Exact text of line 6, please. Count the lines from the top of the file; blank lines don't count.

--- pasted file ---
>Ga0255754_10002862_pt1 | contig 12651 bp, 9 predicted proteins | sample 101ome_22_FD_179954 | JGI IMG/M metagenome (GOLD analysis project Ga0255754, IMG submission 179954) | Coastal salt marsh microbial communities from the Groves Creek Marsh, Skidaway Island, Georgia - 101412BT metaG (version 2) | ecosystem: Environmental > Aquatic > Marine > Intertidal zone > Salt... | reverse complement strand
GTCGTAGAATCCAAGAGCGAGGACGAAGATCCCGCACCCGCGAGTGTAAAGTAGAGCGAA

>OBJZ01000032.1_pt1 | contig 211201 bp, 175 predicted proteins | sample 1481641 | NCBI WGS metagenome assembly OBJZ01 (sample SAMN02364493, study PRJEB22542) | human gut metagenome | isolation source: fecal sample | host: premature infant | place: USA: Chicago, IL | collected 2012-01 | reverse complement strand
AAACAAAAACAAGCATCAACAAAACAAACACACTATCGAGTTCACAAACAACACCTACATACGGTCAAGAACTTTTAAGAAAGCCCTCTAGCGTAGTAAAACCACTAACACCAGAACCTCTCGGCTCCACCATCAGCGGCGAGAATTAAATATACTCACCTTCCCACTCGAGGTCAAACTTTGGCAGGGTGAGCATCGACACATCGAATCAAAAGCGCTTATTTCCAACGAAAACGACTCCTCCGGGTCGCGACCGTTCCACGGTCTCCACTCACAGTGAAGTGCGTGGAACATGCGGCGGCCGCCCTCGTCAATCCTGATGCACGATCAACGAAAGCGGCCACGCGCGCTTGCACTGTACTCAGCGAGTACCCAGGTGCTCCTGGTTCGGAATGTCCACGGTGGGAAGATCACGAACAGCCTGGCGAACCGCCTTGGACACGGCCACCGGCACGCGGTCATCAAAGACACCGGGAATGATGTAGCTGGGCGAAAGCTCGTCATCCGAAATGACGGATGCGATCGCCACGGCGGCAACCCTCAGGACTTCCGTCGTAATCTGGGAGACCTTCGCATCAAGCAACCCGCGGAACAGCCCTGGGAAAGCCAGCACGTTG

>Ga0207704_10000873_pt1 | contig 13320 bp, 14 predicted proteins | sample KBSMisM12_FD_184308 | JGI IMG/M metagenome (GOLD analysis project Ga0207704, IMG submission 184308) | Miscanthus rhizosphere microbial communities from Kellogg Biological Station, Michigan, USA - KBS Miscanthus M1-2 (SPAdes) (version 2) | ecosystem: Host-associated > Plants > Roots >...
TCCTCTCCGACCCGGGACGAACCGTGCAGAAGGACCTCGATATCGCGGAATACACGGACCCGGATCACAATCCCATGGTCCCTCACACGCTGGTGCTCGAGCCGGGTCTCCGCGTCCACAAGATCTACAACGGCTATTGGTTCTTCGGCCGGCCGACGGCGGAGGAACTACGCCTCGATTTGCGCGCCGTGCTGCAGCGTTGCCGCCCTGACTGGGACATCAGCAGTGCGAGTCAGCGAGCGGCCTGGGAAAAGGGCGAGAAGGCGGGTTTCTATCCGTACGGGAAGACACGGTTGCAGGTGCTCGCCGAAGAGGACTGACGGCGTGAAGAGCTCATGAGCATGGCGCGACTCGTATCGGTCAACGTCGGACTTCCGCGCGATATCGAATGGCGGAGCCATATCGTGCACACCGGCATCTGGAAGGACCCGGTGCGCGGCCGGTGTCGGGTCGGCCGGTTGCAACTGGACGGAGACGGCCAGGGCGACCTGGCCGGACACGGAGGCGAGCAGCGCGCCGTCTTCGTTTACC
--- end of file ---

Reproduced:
TCCTCTCCGACCCGGGACGAACCGTGCAGAAGGACCTCGATATCGCGGAATACACGGACCCGGATCACAATCCCATGGTCCCTCACACGCTGGTGCTCGAGCCGGGTCTCCGCGTCCACAAGATCTACAACGGCTATTGGTTCTTCGGCCGGCCGACGGCGGAGGAACTACGCCTCGATTTGCGCGCCGTGCTGCAGCGTTGCCGCCCTGACTGGGACATCAGCAGTGCGAGTCAGCGAGCGGCCTGGGAAAAGGGCGAGAAGGCGGGTTTCTATCCGTACGGGAAGACACGGTTGCAGGTGCTCGCCGAAGAGGACTGACGGCGTGAAGAGCTCATGAGCATGGCGCGACTCGTATCGGTCAACGTCGGACTTCCGCGCGATATCGAATGGCGGAGCCATATCGTGCACACCGGCATCTGGAAGGACCCGGTGCGCGGCCGGTGTCGGGTCGGCCGGTTGCAACTGGACGGAGACGGCCAGGGCGACCTGGCCGGACACGGAGGCGAGCAGCGCGCCGTCTTCGTTTACC